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Blog page: 3


Using Second-Level Assessment Questions to Navigate Differing Perceptions of Value

During an interaction with a prospective customer, do you find ways to give them value? 80% of buyers say they don’t get anything of value from salespeople. The problem is that salespeople think they’re offering value. But there’s a gap between what they perceive as valuable and what the customer perceives as valuable. It’s a major problem. If your buyers don’t perceive the value, it doesn’t matter. What can you do? Ask... Read more


Ask Better Questions, Get Better Answers

Joanna Shea has almost 20 years of experience in the corporate world working on major acquisitions and divestments. Three years ago, she branched out and joined the Negotiations Collective. The Negotiations Collective blends the corporate world and behavioral psychology. Among many other specialties, the Negotiations Collective offers training on navigating conflict within negotiations. Joanna and her team members (Calvin Chrustie, Scott Tillema, and Melissa Fortunato) bring a breadth of experience... Read more


Learn From Your Failures to Improve Your Negotiations 

Sometimes when you attempt to take a collaborative approach to negotiation, the deal falls through. Failure is painful. You’re admitting that you screwed something up somewhere. Failure is critical to learning, but no one wants to talk about it. Simon Rycraft believes that ego is the #1 reason no one wants to talk about failure. People don’t want to openly share and acknowledge their weaknesses. But doing so can build... Read more


Can The Russo-Ukrainian War be Solved Through Negotiation? 

Mark Lowther believes that The Russo-Ukrainian War could be resolved—but not while Putin is in power. Why? He sees Putin as the stumbling block. And from the Ukranian point of view, why would they need to negotiate back their country? Why should they give away any of their country? It seems ridiculous to them. But negotiating and coming to a conclusion might save hundreds of thousands of lives. Can they prevent further... Read more


How to Teach Someone—Without Offending Them

What is the relationship between a person needing help and the person delivering it (i.e., a psychoanalyst)? The person who needs psychoanalysis wants their doctor to know what they need to know so they can get better. But in many doctor/patient relationship, at some point, the patient decides they don’t like the expert having that ability. They’ll spout things like “I don’t know why I come here” and “All you... Read more


How Gender Biases and Cultural Norms Impact Negotiations

Suzanne is a Professor of Management & Conflict Resolution at George Mason University. She’s also taught at IMD in Switzerland and Seattle University. She’s had the opportunity to teach on six continents. And throughout her years as a consultant, professor, and advisor, she’s witnessed how gender biases and cultural biases impact one’s ability to negotiate. It’s time to question what unconscious biases are impacting your negotiations. How gender biases change... Read more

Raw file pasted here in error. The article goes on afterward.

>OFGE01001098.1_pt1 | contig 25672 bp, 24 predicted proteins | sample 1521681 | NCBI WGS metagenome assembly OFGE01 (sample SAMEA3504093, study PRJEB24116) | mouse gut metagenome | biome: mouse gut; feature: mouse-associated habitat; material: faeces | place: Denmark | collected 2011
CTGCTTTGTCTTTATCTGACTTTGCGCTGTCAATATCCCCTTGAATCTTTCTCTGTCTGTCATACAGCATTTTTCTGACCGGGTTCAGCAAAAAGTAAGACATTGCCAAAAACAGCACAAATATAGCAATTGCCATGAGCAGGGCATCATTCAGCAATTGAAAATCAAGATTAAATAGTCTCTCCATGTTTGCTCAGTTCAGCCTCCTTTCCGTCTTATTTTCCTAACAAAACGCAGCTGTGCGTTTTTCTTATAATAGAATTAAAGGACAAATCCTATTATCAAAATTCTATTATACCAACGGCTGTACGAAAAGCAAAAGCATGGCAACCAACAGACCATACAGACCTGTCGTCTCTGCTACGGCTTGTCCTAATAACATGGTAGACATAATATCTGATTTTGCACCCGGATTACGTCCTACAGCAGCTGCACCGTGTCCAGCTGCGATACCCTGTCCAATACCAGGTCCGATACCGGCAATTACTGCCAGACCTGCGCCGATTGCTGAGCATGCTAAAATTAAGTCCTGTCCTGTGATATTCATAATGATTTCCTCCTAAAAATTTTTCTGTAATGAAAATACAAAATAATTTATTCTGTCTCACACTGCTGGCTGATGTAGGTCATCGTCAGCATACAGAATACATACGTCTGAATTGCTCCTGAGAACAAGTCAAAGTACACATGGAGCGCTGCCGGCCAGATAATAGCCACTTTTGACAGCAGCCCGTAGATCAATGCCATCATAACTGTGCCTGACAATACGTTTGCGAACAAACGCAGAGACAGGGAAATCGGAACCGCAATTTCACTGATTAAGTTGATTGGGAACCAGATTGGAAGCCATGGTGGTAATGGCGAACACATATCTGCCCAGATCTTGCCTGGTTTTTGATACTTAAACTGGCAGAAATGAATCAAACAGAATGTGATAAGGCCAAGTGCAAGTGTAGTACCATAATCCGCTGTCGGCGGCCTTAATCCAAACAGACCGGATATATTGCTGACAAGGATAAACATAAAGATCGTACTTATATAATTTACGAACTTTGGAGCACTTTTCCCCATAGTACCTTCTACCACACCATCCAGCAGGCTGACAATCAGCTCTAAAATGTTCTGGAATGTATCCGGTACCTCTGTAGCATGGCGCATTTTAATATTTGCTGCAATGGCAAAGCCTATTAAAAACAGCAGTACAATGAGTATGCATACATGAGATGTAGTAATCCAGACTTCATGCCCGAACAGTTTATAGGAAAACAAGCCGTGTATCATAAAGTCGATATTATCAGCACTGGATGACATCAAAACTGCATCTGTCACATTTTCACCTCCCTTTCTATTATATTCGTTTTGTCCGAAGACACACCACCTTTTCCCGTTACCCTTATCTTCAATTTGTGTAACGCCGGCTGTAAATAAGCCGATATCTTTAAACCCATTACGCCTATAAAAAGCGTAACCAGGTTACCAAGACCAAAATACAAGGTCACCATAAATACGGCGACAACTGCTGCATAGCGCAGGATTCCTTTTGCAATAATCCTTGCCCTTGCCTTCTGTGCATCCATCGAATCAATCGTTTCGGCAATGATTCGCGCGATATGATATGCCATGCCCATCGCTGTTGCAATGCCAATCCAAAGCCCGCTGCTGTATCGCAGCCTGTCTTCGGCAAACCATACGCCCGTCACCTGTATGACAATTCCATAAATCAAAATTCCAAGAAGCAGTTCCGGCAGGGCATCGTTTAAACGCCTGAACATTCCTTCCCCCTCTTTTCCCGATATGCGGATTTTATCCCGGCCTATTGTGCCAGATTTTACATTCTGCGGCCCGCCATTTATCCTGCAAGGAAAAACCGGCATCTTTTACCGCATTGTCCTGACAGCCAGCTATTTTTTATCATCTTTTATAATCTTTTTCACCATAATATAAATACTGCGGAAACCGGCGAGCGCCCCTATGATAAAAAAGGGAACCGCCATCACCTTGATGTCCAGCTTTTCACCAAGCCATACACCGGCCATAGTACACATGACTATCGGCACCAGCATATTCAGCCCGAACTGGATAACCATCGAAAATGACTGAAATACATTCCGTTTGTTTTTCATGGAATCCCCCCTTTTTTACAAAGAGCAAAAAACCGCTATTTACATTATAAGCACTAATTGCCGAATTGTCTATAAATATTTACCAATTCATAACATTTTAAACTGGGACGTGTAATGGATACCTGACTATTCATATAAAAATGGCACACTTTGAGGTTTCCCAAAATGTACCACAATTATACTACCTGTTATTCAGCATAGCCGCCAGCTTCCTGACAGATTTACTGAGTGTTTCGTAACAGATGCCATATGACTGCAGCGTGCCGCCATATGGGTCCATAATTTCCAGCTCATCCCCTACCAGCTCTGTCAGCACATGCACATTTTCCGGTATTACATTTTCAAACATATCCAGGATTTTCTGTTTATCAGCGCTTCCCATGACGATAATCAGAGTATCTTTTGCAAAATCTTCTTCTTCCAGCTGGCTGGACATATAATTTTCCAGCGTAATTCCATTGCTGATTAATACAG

Why Amber Heard’s Team Failed Her

The verdict is in, and Johnny Depp has been declared the victor in the defamation lawsuit against Amber Heard. While it’s no surprise to anyone, and many agree with the verdict, Amber’s team could have done better. When you go to court, you, your witnesses, your experts, and your lawyers are on trial. Amber’s team seemed to have forgotten this simple fact. In episode #295 of Negotiations Ninja, Susan Ibitz... Read more


The Importance of a Sales Process

—How do you warm up a sale? How do you interact with prospects? How do you build rapport? In episode #293 of Negotiations Ninja, Kim Orlesky points out that people have a weird assumption that the sales process is simply picking up the phone and “giving it a go.” But many people don’t realize that there’s a process behind outreach, rapport building, etc. If there isn’t a process, there should... Read more


How Procurement Can Defend Their Interests in a Market that Favors Suppliers

The one thing that is never disputed is that procurement teams are lean, overburdened, understaffed, and asked to do the work of 2–3 people. Even if you do want to manage spend, you don’t have the time—or team—to do it. FInd out how procurement can defend their interests. Suppliers are taking advantage of procurement whenever possible Suppliers have learned that when the typical contract length is 3–5 years, they can... Read more


How Procurement Professionals Should Approach Intellectual Property Negotiations

Extreme boilerplate language in intellectual property clauses such as “Anything you enter the relationship with and create during the relationship is ours” can be concerning. It can raise red flags. And it makes intellectual property negotiations complicated. Legal teams do this to anchor the counterparty for easier negotiations. Understandably, they want to maintain and control the intellectual property coming into and being developed during the engagement. But there are likely things... Read more